HOUSTON, Texas - It's been a while since Justin Verlander and Daniel Hudson, a pair of guys who have quite a bit in common, have caught up. But, don't blame the duo - they've been busy; busy pitching in Major League Baseball.
"I haven't even talked to Daniel about it - I haven't seen him for a long time," Astros starting pitcher Justin Verlander said Monday. "It will be good to catch up and talk about the good old days."
Those 'good old days' including standout careers at Old Dominion University.
Verlander, a Houston Astros starting pitcher, starred for ODU from 2002 to 2004. Hudson, an alumnus of Princess Anne High School in Virginia Beach who now serves as the closer for the Washington Nationals, was a standout for ODU from 2006 to 2008. This week, the pair will pitch in the 2019 World Series.
"It's pretty cool - really unique," Hudson said Monday in advance of Tuesday's game one. "Obviously for a smaller school like ODU, it's rare to get a couple guys in the same World Series. I know I'm proud of it. I know they're proud of it. I'm sure JV (Justin Verlander) is proud of it as well."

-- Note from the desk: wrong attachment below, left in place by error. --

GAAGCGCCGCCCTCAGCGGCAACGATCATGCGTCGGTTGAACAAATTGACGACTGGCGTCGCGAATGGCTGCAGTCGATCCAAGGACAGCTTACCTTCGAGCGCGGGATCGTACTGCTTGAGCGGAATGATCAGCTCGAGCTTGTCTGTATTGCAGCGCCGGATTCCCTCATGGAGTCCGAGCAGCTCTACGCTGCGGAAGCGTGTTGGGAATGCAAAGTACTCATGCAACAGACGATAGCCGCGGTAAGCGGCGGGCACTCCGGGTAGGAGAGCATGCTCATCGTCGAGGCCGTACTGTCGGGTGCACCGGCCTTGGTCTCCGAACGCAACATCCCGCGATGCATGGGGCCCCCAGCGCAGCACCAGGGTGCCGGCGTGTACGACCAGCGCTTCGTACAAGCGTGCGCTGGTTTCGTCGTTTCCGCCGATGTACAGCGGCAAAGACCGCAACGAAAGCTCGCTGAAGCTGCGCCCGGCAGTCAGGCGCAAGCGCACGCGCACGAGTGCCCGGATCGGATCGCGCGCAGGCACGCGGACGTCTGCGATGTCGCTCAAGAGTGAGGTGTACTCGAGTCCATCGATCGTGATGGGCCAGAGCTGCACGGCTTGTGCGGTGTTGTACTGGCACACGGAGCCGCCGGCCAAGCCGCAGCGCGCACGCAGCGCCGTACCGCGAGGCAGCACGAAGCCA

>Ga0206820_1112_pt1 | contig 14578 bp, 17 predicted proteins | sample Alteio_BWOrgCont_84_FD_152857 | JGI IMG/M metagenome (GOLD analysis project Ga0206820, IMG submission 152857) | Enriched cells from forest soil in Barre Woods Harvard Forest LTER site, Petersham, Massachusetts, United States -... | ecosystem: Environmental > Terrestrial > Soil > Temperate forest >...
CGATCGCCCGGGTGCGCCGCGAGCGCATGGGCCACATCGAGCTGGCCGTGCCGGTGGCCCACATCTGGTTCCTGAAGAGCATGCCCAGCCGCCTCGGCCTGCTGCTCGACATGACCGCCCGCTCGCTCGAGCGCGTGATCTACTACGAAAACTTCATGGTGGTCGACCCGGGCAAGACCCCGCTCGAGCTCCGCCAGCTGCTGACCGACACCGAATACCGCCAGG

In his first season with the Washington Nationals, Hudson has made four saves this postseason, pitching 5.2 innings as the Nationals primary closer. Hudson helped lead the Nationals to their first ever World Series as a franchise.
Like Verlander, Hudson admits he hasn't had an opportunity to visit with his fellow Monarch - despite sharing a profession.
"We've been in different leagues," Hudson, a 10-year MLB veteran, admitted. "Being out in the National League West [division], we didn't play him a whole lot. When we did play them, I was injured - so I didn't go on the road. Therefore I haven't had a ton of interaction with him over the years, but I know he's a great guy and I look forward to catching up with him at some point this week."
Verlander is set to be the Astros starting pitcher in Wednesday's game two of the Series. Hudson, being a relief pitcher, can appear in any game - even as soon as Tuesday's game one. When they're not busy doing their jobs on baseball's biggest stage, perhaps the pitchers can throw a change-up and actually have a chance to visit.